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Father dies after rescuing daughter from sinking car



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The Indianapolis Fire Department pulls a navy-blue Pontiac G6 out of a retention pond. Anthony Burgess Jr. died Sunday after saving his three-year-old daughter from their sinking car, which fell into the retention pond at the Core Riverbend apartments after his daughter had accidentally bumped the gear shift when climbing into the front seat. Courtesy Photo

INDIANAPOLIS — As he clung to the rear of his sinking Pontiac G6, Anthony Burgess, Jr., begged his 3-year-old daughter to crawl toward him.

“Open the door,” witnesses heard him say, again and again. “Open the door.”

The girl clambered to the back seat and opened the door, still above water. Burgess, 24, grabbed her and held her above him as the car disappeared into the pond that sat in the middle of their apartment complex — the pond Burgess had been so excited about, one of his friends said, when he and his family moved in just days earlier.

Burgess called for help — he didn’t know how to swim. A bystander swam out and took hold of the girl, and then Burgess disappeared, too. Twenty minutes later, an Indianapolis Fire Department dive team pulled him, unconscious, from the water. Six hours after that, around 11:30 p.m. Sunday, he died of his injuries.

His daughter, whose name is being withheld on the family’s request, was in stable condition as of Monday afternoon, according to the fire department. Burgess had not been able to save himself, but he had saved his daughter.

“That’s all he wanted to do,” to take care of his daughter, said Kayla Chaney, a cousin of the girl’s mother. She told the Indiana Daily Student she had known Burgess since middle school and lives, like Burgess did, at Core Riverbend Apartments in the Castleton area.

Burgess, a father of three, was “all for the kids,” Chaney said. The family had hit hard times before, she said — they’d slept on floors — but he was proud to have moved them into the Riverbend complex. He was enamored with the pond at its core, surrounded by steep slopes that led down from parking spaces.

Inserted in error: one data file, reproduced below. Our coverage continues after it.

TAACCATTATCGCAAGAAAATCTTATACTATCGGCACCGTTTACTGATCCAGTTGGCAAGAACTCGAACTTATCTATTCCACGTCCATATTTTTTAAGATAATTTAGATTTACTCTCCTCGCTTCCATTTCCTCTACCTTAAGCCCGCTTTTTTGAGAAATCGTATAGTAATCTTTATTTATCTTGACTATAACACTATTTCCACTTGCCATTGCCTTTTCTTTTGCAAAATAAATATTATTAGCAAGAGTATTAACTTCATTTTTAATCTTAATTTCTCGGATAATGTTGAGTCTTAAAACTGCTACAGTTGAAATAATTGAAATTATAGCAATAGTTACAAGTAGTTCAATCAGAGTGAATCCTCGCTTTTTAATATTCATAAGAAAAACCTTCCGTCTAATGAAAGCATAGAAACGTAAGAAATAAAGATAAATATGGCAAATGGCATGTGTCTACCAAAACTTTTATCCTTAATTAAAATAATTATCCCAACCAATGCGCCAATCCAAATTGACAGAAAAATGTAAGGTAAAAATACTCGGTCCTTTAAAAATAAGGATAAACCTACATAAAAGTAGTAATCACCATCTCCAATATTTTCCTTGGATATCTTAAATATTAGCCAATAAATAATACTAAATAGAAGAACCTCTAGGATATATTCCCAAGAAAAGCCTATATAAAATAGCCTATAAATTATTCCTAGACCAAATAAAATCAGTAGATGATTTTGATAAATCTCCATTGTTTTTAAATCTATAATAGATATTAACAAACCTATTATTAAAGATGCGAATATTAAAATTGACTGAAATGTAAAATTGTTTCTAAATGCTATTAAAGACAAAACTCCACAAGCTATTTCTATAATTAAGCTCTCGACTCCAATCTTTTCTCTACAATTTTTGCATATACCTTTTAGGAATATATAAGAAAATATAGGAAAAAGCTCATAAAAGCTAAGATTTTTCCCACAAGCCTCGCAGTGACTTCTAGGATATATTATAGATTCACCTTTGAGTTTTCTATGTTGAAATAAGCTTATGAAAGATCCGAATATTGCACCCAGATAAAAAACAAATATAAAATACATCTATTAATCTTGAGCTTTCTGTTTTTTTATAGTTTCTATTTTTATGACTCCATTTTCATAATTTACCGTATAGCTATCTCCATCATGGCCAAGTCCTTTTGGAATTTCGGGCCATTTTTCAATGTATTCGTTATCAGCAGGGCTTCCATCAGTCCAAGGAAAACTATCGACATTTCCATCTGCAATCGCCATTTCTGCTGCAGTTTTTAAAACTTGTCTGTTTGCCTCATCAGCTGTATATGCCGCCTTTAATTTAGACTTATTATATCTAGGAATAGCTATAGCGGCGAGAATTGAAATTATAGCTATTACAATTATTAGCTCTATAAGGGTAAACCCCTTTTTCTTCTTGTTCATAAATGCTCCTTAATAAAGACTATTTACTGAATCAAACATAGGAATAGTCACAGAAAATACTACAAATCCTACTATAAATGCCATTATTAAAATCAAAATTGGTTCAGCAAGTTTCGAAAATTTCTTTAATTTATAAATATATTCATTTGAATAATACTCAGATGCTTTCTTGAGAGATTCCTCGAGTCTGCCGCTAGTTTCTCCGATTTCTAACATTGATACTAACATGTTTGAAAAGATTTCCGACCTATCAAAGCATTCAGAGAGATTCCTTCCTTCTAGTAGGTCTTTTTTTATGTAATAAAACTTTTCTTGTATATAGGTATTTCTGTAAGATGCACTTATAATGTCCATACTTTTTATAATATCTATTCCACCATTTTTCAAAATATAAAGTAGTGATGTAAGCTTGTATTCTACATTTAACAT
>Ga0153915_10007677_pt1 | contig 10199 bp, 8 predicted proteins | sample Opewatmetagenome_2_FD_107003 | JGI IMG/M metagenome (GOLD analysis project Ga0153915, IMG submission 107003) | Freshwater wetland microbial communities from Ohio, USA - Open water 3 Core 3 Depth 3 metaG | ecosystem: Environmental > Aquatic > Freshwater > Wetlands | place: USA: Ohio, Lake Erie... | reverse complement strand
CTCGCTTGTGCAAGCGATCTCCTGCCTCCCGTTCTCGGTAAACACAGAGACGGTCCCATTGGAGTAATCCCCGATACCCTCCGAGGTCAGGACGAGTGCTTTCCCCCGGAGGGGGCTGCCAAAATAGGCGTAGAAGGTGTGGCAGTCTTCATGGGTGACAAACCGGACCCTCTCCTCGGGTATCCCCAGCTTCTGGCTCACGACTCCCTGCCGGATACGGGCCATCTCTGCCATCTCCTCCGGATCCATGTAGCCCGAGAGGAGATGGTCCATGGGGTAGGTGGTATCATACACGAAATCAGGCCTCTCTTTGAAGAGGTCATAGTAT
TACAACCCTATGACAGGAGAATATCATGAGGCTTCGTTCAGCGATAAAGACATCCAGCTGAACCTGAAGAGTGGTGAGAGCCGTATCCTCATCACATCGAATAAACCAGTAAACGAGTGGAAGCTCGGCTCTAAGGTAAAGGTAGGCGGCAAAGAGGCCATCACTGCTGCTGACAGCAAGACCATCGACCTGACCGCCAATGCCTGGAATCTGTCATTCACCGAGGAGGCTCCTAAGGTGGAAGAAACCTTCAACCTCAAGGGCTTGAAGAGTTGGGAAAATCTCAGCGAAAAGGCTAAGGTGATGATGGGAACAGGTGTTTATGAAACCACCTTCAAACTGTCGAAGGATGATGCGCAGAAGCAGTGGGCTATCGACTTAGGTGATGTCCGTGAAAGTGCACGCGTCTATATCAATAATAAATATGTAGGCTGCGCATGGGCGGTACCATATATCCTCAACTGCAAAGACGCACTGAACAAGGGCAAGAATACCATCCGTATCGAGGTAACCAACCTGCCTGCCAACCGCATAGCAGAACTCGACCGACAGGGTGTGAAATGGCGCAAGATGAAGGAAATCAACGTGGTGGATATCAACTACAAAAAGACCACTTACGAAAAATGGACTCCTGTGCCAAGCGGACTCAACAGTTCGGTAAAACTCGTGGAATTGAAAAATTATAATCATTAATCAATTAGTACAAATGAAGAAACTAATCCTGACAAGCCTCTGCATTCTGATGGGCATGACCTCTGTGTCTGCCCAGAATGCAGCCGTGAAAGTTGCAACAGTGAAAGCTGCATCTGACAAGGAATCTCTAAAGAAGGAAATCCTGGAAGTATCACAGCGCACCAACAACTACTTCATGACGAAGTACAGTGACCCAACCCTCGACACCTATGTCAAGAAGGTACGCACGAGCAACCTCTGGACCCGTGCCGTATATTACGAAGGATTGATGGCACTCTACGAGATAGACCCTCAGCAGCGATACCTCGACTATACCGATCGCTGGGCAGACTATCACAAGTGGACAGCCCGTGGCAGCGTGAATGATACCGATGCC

“I like having that lake,” she remembered Burgess saying when the family moved in last week. “It’s a beautiful scene.”

Minutes before he rescued his daughter, Burgess had parked in one of the spaces near the pond. Though he lived a few more buildings down, he wanted to get out and talk to one of his friends, Chaney’s boyfriend. His daughter tried to follow him out, but he told her to get back in the car, and she climbed across the front seat, apparently bumping the gear shift on her way.

Chris Catlett, 25, had just moved into another nearby building. He had just dumped a broken dresser behind a dumpster when he heard someone shouting: “Oh shit, my car!”

He looked toward the pond and saw the navy-blue G6 sliding in, then Burgess and his friend running into the water. As he reached the pond, he saw Burgess on the car, its front end already submerged, calling for his daughter to open the back door.

A 30-year-old man across the pond jumped in to assist and pulled the girl to shore. He was taken to St. Vincent Hospital to be treated for hypothermia, according to the fire department.

After Burgess sank into the pond, two firefighters swam to the spot where he’d disappeared, 30 feet from shore. They searched 10 feet under the surface but couldn’t find him. A dive rescue team arrived and, after searching a spot pointed out by Catlett, found Burgess more than 20 feet underwater.

IFD pulled the car from the pond Monday morning. The gear shift was in neutral. An Elmo doll lay on the back seat.

Some neighbors said they worried about the pond. One recalled at least one previous case of a car sliding down the grassy slope, and Chaney said she's nearly done the same.

Catlett said he’ll get a length of rope to keep close by, in case anyone else ever needs to be pulled out of the pond.

Chaney, who has a 2-year-old daughter, worries about the depth of the water, she said. Now, it doubles as a painful reminder of a lost friend.

“I have to look at it every day,” she said.

Burgess had been in her apartment just that morning, talking with her and her boyfriend. He seemed happy with his life. His 25th birthday would have been Saturday, but Chaney said he brushed off suggestions of celebrating. He just wanted to spend time with his family, he told her. He’d celebrate later.

On his Facebook page, Burgess posted heart emojis and photos of his kids. One post is a selfie taken originally on Snapchat, with a caption: “Family’s Worth more than Money.”

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